We cut to Sam walking outside with the kid, warping him for life by telling him to stay strong for his mom. No pressure! He leads the kid through a guided visualization exercise, all, "If you can feel your dad, then he's not really gone. He's here now. So any time you need your dad, close your eyes, he'll be right there." Is every odd-numbered episode going to end with Sam haunting some preadolescent male?
Then Sam's back at his place and rapping with Windy. She asks if he found his self yet, and he replies, "Nah. Came close a couple of times. I'm starting to think that you're right: 2008 is the illusion and 1973 is the definitely a reality. The only thing that exists is right now." Windy exults, "Trippy! I think you're finally getting the hang of this." Hands up, all of you who think Windy's wholly a product of Sam's subconscious and is here as some sort of mental-health safeguard. As the music tells us "I'm changing/ I'm changing everything around me," we zip from Sam to Annie, who is listening to the widow Reeves (who may be, for all we know, saying, "I thought for sure it was the gay cruising that would get him. Who would have guessed that it was a grudge from Viet Nam?"). The song tells us "The world is a bad place/ a bad place" and we cut to Gene draining his hip flask dry, then switch to the squad room where Chris is writing up a report and Ray is looking aggrieved.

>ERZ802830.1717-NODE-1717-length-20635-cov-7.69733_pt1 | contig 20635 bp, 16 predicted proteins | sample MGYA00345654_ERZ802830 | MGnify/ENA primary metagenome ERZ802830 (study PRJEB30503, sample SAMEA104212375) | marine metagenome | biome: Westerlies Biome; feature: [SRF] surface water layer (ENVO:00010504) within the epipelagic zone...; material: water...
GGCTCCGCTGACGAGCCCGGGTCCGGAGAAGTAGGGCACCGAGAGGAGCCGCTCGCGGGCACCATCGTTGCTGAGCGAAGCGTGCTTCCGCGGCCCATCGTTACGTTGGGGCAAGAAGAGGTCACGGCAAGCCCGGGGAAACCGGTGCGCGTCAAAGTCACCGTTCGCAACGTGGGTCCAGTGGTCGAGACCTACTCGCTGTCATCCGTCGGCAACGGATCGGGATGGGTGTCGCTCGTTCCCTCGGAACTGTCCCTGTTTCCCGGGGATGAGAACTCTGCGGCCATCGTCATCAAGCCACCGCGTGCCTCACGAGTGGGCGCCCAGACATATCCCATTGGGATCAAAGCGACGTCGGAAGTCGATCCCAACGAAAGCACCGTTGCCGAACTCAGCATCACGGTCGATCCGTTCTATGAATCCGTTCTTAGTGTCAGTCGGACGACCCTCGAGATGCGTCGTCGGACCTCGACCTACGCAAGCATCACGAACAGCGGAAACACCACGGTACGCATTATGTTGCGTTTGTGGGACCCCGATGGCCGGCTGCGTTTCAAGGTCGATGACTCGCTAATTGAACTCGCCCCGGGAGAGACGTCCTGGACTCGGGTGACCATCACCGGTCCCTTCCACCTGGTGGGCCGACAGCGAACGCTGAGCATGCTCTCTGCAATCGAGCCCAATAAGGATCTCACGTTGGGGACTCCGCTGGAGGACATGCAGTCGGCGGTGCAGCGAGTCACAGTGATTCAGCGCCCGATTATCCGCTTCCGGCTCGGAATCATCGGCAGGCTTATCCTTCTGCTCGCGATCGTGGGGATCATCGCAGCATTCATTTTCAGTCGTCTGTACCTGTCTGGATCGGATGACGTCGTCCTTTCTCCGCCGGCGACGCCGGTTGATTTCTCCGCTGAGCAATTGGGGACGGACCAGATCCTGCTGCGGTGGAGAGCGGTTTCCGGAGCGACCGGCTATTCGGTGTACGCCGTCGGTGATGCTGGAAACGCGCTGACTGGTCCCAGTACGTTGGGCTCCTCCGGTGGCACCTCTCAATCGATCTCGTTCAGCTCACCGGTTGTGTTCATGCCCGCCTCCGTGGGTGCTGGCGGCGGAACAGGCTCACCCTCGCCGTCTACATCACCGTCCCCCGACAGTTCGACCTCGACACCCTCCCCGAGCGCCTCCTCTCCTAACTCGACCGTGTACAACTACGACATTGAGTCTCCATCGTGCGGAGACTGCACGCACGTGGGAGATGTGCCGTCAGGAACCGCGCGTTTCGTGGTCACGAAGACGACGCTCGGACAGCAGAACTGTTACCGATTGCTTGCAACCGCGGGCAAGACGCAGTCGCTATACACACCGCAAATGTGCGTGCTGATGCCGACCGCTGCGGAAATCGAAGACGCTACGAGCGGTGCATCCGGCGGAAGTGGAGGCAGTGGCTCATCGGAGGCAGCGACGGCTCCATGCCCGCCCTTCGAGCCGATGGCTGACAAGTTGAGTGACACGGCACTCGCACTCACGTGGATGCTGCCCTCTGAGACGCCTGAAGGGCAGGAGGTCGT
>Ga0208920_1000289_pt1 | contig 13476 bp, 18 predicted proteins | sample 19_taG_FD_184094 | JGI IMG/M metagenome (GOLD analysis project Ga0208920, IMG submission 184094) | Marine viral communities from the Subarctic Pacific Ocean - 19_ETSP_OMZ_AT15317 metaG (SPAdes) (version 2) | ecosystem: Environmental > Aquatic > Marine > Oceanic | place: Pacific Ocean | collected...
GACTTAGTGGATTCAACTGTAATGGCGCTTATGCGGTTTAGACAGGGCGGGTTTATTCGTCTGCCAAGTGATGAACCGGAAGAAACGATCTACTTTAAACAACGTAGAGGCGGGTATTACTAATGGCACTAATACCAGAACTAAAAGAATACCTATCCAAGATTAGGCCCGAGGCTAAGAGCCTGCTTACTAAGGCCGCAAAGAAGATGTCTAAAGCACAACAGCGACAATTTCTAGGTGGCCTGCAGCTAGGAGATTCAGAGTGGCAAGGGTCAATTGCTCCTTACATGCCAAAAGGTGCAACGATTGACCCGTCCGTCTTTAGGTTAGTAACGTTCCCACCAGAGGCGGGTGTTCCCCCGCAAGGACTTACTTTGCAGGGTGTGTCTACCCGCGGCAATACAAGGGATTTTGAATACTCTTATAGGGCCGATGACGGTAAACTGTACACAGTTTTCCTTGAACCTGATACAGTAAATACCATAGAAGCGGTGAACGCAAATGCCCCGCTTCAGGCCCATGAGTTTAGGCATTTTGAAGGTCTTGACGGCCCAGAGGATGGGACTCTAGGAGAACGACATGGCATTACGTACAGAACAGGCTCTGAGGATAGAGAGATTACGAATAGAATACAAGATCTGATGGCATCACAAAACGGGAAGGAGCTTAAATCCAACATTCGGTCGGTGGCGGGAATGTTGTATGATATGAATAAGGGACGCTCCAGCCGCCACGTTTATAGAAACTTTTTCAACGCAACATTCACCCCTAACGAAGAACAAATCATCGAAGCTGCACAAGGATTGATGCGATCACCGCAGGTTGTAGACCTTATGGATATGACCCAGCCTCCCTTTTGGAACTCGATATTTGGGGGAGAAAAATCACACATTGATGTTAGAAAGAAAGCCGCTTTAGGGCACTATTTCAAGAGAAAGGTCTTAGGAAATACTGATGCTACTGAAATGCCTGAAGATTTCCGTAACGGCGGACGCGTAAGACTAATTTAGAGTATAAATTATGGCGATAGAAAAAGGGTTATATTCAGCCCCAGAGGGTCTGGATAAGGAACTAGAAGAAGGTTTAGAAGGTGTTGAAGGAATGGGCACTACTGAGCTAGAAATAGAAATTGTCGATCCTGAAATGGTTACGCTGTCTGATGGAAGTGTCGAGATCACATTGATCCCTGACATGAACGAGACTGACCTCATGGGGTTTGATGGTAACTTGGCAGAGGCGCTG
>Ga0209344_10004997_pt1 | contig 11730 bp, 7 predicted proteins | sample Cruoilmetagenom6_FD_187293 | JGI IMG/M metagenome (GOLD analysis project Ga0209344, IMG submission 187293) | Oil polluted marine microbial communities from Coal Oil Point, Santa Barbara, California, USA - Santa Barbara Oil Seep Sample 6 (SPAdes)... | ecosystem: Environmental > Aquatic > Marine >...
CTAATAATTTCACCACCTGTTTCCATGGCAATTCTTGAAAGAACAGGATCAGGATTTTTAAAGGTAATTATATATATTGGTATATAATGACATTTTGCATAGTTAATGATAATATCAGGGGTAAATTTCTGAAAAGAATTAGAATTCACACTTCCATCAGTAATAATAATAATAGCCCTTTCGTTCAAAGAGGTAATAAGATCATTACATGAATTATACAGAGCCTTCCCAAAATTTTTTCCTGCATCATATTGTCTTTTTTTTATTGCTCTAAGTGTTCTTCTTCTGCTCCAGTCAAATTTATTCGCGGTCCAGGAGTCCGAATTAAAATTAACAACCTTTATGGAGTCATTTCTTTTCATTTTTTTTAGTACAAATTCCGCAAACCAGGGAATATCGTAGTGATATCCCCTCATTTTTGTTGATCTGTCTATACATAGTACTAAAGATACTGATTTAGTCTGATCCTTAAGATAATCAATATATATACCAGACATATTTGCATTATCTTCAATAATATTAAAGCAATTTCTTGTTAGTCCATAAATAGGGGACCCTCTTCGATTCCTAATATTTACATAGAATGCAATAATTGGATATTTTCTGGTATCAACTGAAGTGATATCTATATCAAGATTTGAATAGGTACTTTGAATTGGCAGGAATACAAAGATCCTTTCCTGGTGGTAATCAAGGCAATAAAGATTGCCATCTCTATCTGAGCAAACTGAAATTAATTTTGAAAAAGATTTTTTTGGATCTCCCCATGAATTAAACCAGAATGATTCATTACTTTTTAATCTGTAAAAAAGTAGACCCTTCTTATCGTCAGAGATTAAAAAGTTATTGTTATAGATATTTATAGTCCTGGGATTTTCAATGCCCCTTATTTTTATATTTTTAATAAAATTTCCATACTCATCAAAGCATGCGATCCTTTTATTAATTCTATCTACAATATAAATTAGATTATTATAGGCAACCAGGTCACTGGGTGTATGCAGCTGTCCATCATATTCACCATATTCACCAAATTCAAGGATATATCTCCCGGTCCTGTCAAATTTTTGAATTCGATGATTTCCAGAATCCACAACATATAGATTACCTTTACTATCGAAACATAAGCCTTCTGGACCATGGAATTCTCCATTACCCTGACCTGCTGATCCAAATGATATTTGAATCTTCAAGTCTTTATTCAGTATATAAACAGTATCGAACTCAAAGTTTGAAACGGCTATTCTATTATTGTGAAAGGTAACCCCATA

Then we cut to the exterior of the subway station for Madison Square. A vendor's selling Knicks pennants and people are pouring out of the station on the way to the game. Sam's walking against the tide of people but is brought up short when he see himself as a tiny child, holding the cobra-tatooed hand of his smiling father. Sam stops, poleaxed. As small Sam passes the adult, we hear the steady thrum of a heartbeat and fix tight on Sam's stunned face. The boy turns around and catches Sam's eye for a second, Sam looks ever more bewildered, and then everything fades but the heartbeat. Oh, Sam -- one step forward, two steps back.